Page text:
Asher Svidensky, a photographer and travel writer, captured what very well might be the only girl in this region who is being trained to hunt with a magnificent golden eagle.
In western Mongolia, where for about 2,000 years boys have been the only ones prepared for the task, a 13-year-old girl named Ashol-Pan is becoming a skilled falconress.
Svidensky explained to the BBC that Ashol-Pan is a cheerful, charming and bashful youngster, but that “To see her with the eagle was amazing. She was a lot more comfortable with it [than the boys], a lot more powerful with it and a lot more at ease with it.”
Despite the fact that the wingspan of her bird is nearly twice her height, she does not appear intimidated whatsoever while handling it.
She is currently being taught along with five Kazakh boys how to use her golden eagle and its remarkable hunting strategies to capture prey throughout the very demanding, vast landscape, which consists of mountains, desert plains and hills.
Ashol-Pan will soon have to go out for days at a time and endure freezing temperatures so she and her golden eagle can explore the landscape for food.
“You don’t really control the eagle. You can try and make her hunt an animal – and then it’s a matter of nature. What will the eagle do? Will she make it? How will you get her back afterwards?” Svidensky says, while trying to describe what it’s like to harness an unpredictable force of nature.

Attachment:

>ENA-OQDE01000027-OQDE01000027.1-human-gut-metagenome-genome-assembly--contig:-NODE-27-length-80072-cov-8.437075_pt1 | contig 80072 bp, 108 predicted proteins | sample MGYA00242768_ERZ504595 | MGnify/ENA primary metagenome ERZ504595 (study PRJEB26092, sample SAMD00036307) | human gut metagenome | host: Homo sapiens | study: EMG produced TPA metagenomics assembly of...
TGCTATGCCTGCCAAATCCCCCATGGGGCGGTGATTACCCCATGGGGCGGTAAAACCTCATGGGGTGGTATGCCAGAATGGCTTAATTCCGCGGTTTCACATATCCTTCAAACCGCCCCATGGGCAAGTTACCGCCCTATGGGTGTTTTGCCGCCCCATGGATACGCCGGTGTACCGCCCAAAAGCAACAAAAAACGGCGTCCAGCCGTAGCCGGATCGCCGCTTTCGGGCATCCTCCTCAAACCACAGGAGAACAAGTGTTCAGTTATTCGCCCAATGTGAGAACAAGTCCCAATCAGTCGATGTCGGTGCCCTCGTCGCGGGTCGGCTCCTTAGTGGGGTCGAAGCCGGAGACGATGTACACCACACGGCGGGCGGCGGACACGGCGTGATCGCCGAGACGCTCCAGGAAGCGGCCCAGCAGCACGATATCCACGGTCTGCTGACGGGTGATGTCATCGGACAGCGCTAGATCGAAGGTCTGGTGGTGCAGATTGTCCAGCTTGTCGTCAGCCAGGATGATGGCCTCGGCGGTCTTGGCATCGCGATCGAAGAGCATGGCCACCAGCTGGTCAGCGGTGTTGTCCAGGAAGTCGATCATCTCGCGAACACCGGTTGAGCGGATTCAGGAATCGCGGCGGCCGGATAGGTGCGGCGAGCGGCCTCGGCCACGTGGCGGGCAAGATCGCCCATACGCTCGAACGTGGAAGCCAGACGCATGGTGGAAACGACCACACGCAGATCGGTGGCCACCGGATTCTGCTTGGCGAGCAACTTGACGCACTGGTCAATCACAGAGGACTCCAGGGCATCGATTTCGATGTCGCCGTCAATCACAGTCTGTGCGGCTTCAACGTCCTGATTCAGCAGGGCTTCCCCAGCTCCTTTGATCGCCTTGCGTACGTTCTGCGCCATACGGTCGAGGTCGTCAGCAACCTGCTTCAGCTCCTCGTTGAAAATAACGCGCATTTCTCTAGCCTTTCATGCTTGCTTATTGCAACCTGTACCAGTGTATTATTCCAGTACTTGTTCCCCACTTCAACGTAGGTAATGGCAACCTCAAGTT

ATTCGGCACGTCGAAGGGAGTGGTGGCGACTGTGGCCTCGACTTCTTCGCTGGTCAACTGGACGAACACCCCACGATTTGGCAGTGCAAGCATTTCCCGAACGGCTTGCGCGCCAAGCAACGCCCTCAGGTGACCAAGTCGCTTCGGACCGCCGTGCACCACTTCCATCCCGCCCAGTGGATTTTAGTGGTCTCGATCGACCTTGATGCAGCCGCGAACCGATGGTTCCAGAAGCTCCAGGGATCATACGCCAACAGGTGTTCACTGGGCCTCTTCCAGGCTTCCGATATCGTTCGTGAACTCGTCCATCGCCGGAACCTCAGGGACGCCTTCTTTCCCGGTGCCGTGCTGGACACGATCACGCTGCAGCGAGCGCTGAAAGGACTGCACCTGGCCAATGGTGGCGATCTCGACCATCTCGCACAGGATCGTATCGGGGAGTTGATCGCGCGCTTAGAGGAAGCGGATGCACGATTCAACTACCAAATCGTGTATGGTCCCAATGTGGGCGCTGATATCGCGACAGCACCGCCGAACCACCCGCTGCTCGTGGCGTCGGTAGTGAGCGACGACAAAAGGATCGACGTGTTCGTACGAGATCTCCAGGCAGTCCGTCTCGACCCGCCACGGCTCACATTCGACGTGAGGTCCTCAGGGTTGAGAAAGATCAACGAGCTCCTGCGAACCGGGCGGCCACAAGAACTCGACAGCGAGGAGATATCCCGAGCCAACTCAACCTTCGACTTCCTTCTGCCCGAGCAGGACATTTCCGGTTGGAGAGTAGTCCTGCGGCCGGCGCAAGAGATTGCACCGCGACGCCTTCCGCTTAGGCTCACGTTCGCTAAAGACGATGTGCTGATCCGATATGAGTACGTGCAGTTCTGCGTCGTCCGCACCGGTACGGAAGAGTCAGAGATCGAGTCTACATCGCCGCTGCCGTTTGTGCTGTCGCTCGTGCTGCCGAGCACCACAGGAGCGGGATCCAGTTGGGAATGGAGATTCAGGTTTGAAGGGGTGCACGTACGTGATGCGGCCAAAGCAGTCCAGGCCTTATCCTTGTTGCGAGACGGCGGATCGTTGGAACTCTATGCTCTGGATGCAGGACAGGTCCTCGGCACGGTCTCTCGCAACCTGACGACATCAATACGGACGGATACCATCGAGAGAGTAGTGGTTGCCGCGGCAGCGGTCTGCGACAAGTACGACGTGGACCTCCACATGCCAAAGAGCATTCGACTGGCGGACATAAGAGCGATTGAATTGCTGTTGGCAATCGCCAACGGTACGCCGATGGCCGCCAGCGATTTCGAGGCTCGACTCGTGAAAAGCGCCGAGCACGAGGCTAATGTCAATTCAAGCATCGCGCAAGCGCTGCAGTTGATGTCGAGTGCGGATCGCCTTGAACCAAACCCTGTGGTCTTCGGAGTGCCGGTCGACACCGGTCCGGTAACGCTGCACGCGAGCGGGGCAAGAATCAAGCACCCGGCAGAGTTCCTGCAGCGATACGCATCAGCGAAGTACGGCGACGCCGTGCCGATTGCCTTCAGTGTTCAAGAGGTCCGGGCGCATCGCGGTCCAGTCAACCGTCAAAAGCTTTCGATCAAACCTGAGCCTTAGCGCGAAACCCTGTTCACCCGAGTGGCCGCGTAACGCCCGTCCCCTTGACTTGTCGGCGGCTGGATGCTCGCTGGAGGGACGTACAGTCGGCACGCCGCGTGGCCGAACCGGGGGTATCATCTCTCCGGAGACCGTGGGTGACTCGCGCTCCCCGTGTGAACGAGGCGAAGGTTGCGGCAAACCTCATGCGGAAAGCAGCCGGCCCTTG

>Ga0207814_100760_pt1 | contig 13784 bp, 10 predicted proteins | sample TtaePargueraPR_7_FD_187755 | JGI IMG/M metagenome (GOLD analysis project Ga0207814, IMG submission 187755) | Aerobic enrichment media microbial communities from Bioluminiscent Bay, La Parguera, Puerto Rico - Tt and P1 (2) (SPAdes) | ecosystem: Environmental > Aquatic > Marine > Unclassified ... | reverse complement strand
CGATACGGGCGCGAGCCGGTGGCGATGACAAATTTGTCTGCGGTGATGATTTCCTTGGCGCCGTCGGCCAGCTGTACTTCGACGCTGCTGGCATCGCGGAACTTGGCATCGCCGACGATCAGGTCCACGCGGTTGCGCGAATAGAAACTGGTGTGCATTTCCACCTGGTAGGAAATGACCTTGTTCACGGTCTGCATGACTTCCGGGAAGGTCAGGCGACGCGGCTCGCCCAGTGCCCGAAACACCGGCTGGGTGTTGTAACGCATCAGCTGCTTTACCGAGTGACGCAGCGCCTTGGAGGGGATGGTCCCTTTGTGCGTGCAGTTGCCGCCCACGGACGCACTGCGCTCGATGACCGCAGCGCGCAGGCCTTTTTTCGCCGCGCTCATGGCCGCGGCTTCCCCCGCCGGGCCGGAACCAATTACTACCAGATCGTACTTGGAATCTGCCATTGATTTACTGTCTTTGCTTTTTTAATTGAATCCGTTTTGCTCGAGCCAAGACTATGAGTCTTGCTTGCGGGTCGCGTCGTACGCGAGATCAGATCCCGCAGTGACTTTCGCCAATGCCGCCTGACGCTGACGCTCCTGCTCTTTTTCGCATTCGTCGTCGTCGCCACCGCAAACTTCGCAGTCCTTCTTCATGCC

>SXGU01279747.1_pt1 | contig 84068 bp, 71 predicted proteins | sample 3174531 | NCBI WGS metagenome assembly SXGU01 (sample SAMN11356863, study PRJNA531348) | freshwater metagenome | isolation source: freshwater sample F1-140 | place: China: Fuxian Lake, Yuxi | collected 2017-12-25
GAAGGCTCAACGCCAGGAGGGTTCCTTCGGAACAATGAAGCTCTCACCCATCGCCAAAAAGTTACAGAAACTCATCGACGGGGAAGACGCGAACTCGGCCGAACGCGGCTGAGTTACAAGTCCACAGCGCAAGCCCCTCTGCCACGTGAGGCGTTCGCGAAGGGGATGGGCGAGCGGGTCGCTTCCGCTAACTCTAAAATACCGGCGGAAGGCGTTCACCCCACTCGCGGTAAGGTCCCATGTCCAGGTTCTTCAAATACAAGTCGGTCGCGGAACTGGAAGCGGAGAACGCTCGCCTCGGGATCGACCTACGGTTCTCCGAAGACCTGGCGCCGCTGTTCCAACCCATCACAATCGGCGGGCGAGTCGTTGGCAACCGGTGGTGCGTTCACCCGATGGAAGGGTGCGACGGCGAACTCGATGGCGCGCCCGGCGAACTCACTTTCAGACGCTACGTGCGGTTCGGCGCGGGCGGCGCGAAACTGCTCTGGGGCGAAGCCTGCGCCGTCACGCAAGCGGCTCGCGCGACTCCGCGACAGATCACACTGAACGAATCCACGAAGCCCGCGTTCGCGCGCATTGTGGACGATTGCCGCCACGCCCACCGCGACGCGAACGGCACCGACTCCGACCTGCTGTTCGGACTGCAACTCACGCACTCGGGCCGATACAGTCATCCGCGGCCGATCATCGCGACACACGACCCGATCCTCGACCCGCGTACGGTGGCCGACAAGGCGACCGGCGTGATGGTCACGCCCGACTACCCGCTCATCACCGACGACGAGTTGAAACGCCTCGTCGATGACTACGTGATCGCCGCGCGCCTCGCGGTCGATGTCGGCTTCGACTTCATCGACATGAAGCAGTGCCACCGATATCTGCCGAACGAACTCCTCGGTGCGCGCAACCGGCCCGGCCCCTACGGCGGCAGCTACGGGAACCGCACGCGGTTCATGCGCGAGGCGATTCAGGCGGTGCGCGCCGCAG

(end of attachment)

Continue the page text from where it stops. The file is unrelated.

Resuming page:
The Altai mountain range is the only place on Earth where people use the traditional nomadic style of hunting using golden eagles. The practice involves long treks through the mountains in order to get a better scope of prey.
Currently, there are estimated to be about 400 falconers throughout Mongolia.
According to Svidensky, the golden eagles are not bred in captivity, but are actually taken from their nests very soon after being hatched. And after completing years of service, he says they are released and presented with a butchered sheep on top of the mountain as a departing gift.
“That’s how the Kazakh eagle hunters make sure that the eagle hunters make sure that the eagles go back to nature and have their own strong newborns, for the sake of future generations,” says Svidensky.
In the wild, golden eagles have been known to live up to 32 years.